Rev. January Kiefer performs the scripture from John 11 that was the basis for her sermon.
Eighteen people were remembered at the June 7 Memorial Service at the Kansas East Annual Conference.
Featured preacher, Rev. January Kiefer, gave an impassioned retelling of the passage in John where Jesus raises Mary and Martha’s brother, Lazarus, from the dead before delivering the sermon.
“There are so many gifts in that story,” Kiefer said. “To me, it’s one of the richest stories in the gospels. Martha touches me.”
Kiefer said the relationship between faith and doubt is one of the central themes in the gospels, and she’d always thought of doubt as a hindrance to faith.
“I’ve come to see that doubt can be a handmaiden to faith,” she said. “It pushes us forward, urges us on and fills us with a kind of fire to get closer and closer to the one named Jesus.”
Kiefer said she is grateful to Martha for her fear, for her experience of victory and for coming to expect to see the glory of God.
“What a gift,” Kiefer said.
The second gift Kiefer finds in the John passage is the shortest verse in scripture, “Jesus wept.”
“What an amazing statement,” she said. Scholars still argue over what the original passage meant. Did Jesus cry, wail, moan, get angry?
“How about all of the above? Isn’t that how we feel when we are grieving? I think we don’t weep enough. We are so eager to leave the distress of our sorrow,” she said. “We sprint so quickly through the valley of the shadow of death; we need to spend some time there. We need to weep.”
Kiefer said when Jesus came to Mary and Martha’s home, he didn’t immediately raise Lazarus from the dead. Jesus gave the community time to mourn.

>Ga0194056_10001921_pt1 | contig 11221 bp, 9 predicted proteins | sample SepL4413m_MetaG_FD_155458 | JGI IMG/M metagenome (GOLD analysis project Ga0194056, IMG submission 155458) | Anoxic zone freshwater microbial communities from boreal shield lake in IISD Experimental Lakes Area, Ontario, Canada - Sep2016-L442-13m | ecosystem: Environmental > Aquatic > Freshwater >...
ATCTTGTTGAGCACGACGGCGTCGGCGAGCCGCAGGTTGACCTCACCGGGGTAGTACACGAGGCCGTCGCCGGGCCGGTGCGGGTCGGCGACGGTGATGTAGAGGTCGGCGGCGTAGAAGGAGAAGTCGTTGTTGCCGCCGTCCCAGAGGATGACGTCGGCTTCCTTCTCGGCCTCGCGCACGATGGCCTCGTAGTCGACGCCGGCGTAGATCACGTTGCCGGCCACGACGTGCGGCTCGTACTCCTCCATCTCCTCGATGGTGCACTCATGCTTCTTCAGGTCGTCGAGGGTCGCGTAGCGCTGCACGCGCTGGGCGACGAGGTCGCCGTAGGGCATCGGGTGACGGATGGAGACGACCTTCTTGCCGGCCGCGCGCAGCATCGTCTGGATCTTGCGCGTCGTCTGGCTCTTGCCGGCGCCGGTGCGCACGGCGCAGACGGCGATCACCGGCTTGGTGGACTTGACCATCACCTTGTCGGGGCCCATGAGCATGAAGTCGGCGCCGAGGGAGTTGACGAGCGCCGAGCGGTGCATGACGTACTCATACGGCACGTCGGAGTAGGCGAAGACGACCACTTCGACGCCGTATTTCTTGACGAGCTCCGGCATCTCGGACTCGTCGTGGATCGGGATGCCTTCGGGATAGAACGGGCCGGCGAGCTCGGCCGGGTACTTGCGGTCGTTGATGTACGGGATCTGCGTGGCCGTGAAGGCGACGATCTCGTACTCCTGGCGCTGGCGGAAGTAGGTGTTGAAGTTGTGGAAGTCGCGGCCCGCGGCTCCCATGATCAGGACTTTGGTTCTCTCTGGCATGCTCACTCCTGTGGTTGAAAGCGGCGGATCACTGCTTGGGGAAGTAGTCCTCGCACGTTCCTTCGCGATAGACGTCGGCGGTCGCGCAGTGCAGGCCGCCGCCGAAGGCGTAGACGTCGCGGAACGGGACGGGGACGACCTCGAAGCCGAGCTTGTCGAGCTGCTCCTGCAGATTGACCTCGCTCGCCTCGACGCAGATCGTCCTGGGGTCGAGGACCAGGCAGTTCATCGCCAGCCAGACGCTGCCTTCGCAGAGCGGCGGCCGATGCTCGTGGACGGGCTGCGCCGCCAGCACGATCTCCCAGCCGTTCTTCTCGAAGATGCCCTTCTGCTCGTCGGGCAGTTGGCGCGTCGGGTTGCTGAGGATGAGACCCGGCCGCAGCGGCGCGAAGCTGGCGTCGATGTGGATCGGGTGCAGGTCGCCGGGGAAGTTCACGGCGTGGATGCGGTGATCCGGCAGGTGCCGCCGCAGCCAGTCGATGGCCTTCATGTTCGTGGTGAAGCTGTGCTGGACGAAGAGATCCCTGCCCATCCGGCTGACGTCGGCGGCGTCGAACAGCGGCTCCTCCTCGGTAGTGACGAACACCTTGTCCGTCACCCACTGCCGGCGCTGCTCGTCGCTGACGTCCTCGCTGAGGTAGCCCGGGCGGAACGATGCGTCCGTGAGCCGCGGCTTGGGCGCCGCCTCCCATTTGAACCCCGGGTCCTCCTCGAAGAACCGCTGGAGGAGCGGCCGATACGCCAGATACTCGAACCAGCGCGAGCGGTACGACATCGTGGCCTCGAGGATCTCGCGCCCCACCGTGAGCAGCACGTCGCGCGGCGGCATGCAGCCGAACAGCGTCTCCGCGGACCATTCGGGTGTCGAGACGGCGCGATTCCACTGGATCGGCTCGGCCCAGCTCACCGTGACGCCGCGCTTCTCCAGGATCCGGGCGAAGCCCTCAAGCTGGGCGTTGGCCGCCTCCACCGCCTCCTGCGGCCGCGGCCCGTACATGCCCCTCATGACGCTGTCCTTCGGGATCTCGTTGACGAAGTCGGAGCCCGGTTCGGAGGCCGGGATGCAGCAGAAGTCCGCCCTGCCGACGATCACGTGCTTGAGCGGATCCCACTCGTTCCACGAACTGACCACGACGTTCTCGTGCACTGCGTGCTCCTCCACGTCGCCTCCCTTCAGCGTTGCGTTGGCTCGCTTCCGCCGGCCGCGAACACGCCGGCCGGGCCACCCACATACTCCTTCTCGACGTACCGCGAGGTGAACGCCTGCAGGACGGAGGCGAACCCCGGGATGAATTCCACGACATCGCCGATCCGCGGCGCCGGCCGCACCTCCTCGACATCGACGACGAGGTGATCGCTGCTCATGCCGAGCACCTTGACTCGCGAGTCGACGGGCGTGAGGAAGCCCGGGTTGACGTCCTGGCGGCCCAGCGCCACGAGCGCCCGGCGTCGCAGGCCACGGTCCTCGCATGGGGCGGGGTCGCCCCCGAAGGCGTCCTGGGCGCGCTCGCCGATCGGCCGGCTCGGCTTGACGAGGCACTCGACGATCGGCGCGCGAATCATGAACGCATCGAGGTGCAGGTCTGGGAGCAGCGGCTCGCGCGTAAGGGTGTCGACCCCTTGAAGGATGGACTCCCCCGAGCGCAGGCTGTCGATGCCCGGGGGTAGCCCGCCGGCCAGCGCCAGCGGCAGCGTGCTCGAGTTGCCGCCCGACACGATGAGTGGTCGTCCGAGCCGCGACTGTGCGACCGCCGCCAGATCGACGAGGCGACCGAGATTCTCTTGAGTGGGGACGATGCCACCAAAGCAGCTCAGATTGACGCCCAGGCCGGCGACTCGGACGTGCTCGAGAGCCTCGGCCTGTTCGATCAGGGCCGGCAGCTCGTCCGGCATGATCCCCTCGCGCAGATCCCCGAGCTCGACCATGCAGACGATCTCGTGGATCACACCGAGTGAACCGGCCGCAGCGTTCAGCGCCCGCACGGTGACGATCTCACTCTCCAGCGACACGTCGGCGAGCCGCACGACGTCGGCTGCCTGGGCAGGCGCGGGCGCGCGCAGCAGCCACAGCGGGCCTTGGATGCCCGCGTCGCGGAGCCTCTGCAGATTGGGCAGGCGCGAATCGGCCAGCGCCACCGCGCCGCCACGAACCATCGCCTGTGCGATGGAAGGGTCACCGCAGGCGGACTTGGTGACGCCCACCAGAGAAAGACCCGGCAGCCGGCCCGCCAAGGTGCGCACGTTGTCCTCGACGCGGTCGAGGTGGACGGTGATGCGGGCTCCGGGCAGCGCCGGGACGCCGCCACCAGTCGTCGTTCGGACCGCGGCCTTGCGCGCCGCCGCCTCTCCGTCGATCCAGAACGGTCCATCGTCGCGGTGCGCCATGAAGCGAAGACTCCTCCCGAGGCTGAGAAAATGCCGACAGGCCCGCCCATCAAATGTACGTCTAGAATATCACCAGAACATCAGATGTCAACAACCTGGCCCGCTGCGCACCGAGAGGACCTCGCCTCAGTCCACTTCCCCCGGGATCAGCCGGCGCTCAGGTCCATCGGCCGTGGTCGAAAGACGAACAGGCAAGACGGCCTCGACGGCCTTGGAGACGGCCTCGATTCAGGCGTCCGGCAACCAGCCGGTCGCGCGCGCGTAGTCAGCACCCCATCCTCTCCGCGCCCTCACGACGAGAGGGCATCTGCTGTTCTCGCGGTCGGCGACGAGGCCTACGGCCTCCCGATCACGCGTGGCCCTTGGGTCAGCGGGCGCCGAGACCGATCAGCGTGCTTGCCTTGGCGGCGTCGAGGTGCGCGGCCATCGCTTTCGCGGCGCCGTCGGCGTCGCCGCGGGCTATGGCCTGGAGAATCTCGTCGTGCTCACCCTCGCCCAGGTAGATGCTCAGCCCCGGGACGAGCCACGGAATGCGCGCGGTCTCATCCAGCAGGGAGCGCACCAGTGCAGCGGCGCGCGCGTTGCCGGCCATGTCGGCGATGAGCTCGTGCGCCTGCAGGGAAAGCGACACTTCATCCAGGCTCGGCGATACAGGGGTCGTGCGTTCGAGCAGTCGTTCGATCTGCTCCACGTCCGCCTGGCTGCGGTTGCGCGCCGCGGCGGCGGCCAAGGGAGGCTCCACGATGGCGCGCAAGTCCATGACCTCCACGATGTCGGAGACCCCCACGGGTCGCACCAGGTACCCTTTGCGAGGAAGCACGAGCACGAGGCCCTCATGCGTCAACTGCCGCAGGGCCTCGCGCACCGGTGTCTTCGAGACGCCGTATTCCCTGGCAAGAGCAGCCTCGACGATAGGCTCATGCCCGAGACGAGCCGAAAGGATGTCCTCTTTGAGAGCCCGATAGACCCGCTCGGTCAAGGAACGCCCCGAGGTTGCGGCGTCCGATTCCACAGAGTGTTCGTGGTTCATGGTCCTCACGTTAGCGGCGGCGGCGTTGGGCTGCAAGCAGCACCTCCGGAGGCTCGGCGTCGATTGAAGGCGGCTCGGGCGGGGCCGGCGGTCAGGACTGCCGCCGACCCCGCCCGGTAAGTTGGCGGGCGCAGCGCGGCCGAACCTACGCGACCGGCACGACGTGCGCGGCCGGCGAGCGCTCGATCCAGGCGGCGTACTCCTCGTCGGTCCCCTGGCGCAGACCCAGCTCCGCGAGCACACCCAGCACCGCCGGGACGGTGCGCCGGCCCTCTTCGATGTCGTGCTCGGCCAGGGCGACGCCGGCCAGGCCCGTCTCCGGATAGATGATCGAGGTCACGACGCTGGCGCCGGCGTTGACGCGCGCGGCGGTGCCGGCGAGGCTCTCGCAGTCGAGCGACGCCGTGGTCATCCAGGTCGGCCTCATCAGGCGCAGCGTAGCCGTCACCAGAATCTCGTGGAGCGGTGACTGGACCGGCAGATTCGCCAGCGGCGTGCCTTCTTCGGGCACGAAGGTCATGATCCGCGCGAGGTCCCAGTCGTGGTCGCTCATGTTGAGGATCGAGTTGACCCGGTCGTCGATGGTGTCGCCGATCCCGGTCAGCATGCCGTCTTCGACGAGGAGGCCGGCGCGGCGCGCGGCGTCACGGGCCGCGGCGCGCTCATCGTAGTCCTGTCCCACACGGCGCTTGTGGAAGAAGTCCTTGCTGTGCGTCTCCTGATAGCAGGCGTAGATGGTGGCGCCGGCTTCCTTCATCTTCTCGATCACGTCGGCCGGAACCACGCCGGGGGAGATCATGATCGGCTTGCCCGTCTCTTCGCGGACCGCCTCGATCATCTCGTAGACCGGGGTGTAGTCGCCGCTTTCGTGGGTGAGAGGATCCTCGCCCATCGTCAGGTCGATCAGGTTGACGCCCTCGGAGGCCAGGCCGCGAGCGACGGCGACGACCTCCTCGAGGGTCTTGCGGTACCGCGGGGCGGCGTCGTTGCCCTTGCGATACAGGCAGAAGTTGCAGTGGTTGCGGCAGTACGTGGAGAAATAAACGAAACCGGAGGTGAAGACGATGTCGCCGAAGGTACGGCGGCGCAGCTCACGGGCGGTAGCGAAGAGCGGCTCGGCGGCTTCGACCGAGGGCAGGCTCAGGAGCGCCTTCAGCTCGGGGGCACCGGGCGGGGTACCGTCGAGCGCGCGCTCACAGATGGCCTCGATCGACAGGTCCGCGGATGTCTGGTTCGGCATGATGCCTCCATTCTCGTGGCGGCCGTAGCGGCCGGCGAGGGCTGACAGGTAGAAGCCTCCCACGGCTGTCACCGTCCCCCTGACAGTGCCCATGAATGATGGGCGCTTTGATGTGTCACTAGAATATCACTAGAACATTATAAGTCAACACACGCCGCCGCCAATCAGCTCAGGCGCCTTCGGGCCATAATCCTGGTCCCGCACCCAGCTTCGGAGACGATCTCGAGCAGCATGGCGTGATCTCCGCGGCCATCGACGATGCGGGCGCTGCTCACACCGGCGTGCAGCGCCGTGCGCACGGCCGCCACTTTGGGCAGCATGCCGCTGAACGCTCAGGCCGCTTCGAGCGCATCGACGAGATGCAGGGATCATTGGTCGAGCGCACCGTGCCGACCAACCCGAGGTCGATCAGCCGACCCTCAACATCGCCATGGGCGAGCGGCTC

“It is in the mourning that we discover the presence of God,” she said.
The third gift in the John passage is the command Jesus gives us that invites us into the hard and holy work. Jesus asked the people gathered to take away the stone. Then Lazarus came out of the tomb, and Jesus told the people to unbind him and let him go.
“That’s our work. That’s the amazing work that we are called to,” Kiefer said. “God gives us the gift of life, love, mercy, grace, wisdom, courage and peace, but he calls us to liberating work. We need our brothers and sisters to help unbind us and let us go.”
When our loved ones cross over that final river and join that great divine holy God, more fully than we could ever know on this side, we should be cheering them on.
“We should be weeping. We should be expecting to see the glory of God, and we should be shouting, ‘Alleluia! Thank you, Jesus. Godspeed. Godspeed. Godspeed. Unbind them. Let them go,” she said.
Kiefer said her prayer is that, like Martha, we will come to experience the glory of God and know and trust that when we believe in God, we receive the gifts of life, of love, of joy and of the peace that passes understanding.
Deceased clergy honored were Doretta Baughman, Clarence Haber, C. Lincoln Johnson, Paul Horton Kapp, Frances Manson, Wayne Newlin, Gilbert Peters, Walter Simpson, J. Ray Swearingen, Howard Washburn and William Woodruff.
Deceased clergy spouses honored were Robert Brown, Judith DeLaughder, Donald Goering, Caryl Kallus, Jane Stevenson, and Rosanna Thompson.
Also honored was Susan Steuber, administrative assistant to Bishop Scott Jones for the past 7 ½ years, who died June 3, 2012.